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Impact of various therapies on A1C reduction:

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DPP4 inhibitors lower A1C levels by about 0.5% to 1 % and SGLT-2 inhibitors lower A1C levels by about were 0.58 % to 0.89%. GLP-1 receptor agonist exenatide reduces A1C by about 0.5 to 1%. For every 1 percent reduction in results of HbA1c, the risk of developing eye, kidney, and nerve disease (microvascular complications) is reduced by 40 percent while the risk of heart attack (macrovascular complications) is reduced by 14 percent.

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In a nutshell, only insulin lowers A1C levels by more than 5 % compared to any OHAs or their combinations, and corollary is that only insulin can reduce diabetic complications more than any other therapy. Insulin plus diet control plus exercise could theoretically reduce A1C level by about 7%.

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Pregnancy and lactation:

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Gestational diabetes is a complication in about 5% of pregnancies, is increasing in prevalence, and is associated with complications to the pregnancy and a long-term risk of diabetes in both mother and offspring. Intervention to change lifestyle and, if maternal hyperglycemia persists, treatment with additional insulin have been shown to improve perinatal outcomes. Women who begin insulin therapy require education to ensure the safe administration of insulin. Use of insulin is also associated with hypoglycemia and weight gain. The use of safe and effective oral agents may offer advantages over insulin. Oral metformin is a logical option for women with gestational diabetes mellitus. It improves insulin sensitivity, probably by activating AMP kinase, and is not associated with weight gain or hypoglycemia.  Reported outcomes of its use during pregnancy have been favorable except for one small, retrospective cohort study that showed increased rates of perinatal loss and preeclampsia as compared with insulin treatment. Metformin crosses the placenta and could affect fetal physiology directly.  Its use in pregnancy remains controversial; to our knowledge, only two small, randomized trials comparing metformin with insulin have been reported to date.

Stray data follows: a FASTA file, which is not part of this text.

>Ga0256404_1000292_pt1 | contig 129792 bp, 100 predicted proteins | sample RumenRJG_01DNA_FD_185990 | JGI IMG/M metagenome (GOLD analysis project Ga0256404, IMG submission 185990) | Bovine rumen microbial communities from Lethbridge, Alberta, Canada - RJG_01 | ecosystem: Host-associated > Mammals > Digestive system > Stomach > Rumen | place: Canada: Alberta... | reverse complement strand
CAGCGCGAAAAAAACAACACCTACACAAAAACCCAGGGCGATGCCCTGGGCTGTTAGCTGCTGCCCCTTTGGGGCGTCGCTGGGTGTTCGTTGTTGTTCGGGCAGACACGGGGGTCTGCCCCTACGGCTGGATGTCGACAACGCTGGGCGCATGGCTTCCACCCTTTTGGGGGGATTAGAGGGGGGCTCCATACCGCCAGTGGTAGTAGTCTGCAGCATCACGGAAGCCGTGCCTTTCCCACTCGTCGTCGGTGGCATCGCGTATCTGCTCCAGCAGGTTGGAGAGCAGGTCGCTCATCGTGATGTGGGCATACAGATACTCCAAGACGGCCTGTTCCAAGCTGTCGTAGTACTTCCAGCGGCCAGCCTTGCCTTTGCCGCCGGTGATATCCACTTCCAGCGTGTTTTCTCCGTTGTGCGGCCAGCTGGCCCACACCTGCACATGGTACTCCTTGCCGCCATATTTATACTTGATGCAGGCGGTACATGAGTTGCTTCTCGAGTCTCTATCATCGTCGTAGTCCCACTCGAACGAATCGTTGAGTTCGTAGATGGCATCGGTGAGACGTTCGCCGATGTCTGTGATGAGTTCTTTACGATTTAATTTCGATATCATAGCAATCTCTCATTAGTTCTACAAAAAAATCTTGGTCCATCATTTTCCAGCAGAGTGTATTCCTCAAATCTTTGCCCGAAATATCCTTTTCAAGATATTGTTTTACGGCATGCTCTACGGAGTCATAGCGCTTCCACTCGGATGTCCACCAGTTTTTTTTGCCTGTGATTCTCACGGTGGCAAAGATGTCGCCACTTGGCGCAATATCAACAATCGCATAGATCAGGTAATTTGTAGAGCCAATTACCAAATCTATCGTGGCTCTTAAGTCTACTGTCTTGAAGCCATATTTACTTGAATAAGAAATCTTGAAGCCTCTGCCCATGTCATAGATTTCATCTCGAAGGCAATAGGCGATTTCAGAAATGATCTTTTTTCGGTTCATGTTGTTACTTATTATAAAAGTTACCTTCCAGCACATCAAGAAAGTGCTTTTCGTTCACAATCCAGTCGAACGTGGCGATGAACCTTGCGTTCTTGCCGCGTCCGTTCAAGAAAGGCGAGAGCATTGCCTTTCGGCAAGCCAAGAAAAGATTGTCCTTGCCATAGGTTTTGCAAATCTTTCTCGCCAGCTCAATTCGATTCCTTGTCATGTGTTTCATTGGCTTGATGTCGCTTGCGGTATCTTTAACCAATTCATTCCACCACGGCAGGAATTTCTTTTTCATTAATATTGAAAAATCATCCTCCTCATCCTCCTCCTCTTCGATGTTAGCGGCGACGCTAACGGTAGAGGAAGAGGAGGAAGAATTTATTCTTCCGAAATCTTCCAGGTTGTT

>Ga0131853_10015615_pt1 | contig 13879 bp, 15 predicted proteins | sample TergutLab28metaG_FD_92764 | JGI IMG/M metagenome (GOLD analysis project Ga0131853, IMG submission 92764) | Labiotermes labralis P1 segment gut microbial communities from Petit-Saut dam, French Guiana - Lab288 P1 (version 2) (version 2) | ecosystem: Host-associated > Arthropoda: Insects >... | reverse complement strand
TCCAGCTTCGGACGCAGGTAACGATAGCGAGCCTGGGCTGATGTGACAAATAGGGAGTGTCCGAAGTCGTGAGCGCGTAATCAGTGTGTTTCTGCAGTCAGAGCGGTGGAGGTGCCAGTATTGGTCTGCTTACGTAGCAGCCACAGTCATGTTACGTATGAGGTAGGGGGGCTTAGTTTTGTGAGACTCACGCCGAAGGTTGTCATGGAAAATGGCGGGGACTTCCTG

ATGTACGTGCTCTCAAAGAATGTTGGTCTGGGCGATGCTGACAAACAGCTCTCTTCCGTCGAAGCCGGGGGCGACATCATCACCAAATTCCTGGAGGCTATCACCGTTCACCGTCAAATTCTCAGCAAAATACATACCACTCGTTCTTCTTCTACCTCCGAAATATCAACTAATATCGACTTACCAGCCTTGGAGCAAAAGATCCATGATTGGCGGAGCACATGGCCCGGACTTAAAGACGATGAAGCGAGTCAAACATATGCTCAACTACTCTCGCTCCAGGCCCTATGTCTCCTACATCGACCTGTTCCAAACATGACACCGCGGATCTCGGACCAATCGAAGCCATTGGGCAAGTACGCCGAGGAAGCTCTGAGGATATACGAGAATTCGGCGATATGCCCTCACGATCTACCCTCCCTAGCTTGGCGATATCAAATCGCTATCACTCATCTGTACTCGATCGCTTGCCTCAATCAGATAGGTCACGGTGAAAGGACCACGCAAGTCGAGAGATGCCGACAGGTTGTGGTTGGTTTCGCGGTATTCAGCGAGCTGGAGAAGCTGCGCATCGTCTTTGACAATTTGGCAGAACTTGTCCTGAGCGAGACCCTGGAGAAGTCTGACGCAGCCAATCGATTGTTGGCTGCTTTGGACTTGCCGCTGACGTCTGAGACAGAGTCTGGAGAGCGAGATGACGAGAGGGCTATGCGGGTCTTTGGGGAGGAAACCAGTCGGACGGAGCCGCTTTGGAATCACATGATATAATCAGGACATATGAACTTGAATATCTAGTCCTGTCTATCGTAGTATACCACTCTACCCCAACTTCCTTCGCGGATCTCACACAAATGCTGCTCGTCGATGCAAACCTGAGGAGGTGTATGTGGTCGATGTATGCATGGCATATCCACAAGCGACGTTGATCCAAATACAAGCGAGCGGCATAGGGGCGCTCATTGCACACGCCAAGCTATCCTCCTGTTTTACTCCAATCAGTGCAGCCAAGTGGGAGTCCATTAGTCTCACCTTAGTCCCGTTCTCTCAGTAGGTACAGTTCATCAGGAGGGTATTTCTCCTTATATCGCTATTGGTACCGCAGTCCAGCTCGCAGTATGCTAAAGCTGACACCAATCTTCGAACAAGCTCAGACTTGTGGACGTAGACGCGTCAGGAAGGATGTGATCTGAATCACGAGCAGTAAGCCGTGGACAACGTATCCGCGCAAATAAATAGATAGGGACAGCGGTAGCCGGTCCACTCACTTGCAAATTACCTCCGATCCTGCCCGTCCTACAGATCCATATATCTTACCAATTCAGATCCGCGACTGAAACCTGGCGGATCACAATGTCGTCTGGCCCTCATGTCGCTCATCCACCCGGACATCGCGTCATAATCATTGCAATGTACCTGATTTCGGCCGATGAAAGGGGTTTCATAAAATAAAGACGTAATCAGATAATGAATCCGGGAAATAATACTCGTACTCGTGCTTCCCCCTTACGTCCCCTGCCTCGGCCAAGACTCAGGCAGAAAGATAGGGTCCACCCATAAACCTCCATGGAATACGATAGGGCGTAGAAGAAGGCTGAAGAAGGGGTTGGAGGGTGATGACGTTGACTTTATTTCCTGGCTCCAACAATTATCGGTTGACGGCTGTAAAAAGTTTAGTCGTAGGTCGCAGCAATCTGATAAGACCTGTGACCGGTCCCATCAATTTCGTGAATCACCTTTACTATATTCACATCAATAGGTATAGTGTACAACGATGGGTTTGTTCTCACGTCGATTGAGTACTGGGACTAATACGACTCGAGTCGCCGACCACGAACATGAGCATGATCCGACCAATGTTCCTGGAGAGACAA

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Metformin versus Insulin for the Treatment of Gestational Diabetes: a 2008 study:

Authors found no significant increase in a composite measure of neonatal complications among women with gestational diabetes mellitus who were randomly assigned to metformin as compared with those who were assigned to insulin. Rates of neonatal hypoglycemia, one of the components of the composite end point, were similar in the two groups, but severe hypoglycemia (<1.6 mmol of glucose per liter [28.8 mg per deciliter]) occurred significantly less often in infants of women taking metformin. Prematurity was included as part of the composite outcome. The rationale was that if metformin had any unanticipated adverse effect on fetal growth or well-being, there would be more iatrogenic preterm births. The frequency of preterm birth was higher in the metformin group than in the insulin group, but the difference was associated with a greater frequency of spontaneous (rather than iatrogenic) preterm births that could be due to chance or to an unrecognized effect of metformin on the labor process. The increased rate of preterm birth was not associated with higher rates of other complications, probably because the difference between the two groups in mean gestational age at delivery was clinically insignificant. In a previous cohort of women with gestational diabetes mellitus who were treated with either insulin or glyburide, the rates of preterm delivery were 13% for the insulin group and 12% for the glyburide group, but the causes of preterm birth were not documented. In this study, 46.3% of women taking metformin required supplemental insulin. This proportion is likely to vary in other populations, depending on patient characteristics and target levels of glucose. How do the effects of metformin in women with gestational diabetes mellitus compare with those reported for glyburide? In a randomized trial comparing glyburide and insulin in 404 women with gestational diabetes mellitus, glycemic control and pregnancy outcomes were similar between groups (although the trial was underpowered to address neonatal complications).  Subsequent experience with glyburide shows that approximately 20% of women change to insulin. There are no published trials comparing metformin with glyburide, and comparisons among available data are limited by differences in study populations and glycemic aims. Although this study was not designed to compare the outcome of combined treatment with that of either treatment alone, the rate of neonatal complications did not differ significantly between women who required supplemental insulin and those who received metformin alone. Moreover, women receiving combined treatment required less insulin and gained less weight than those taking insulin alone.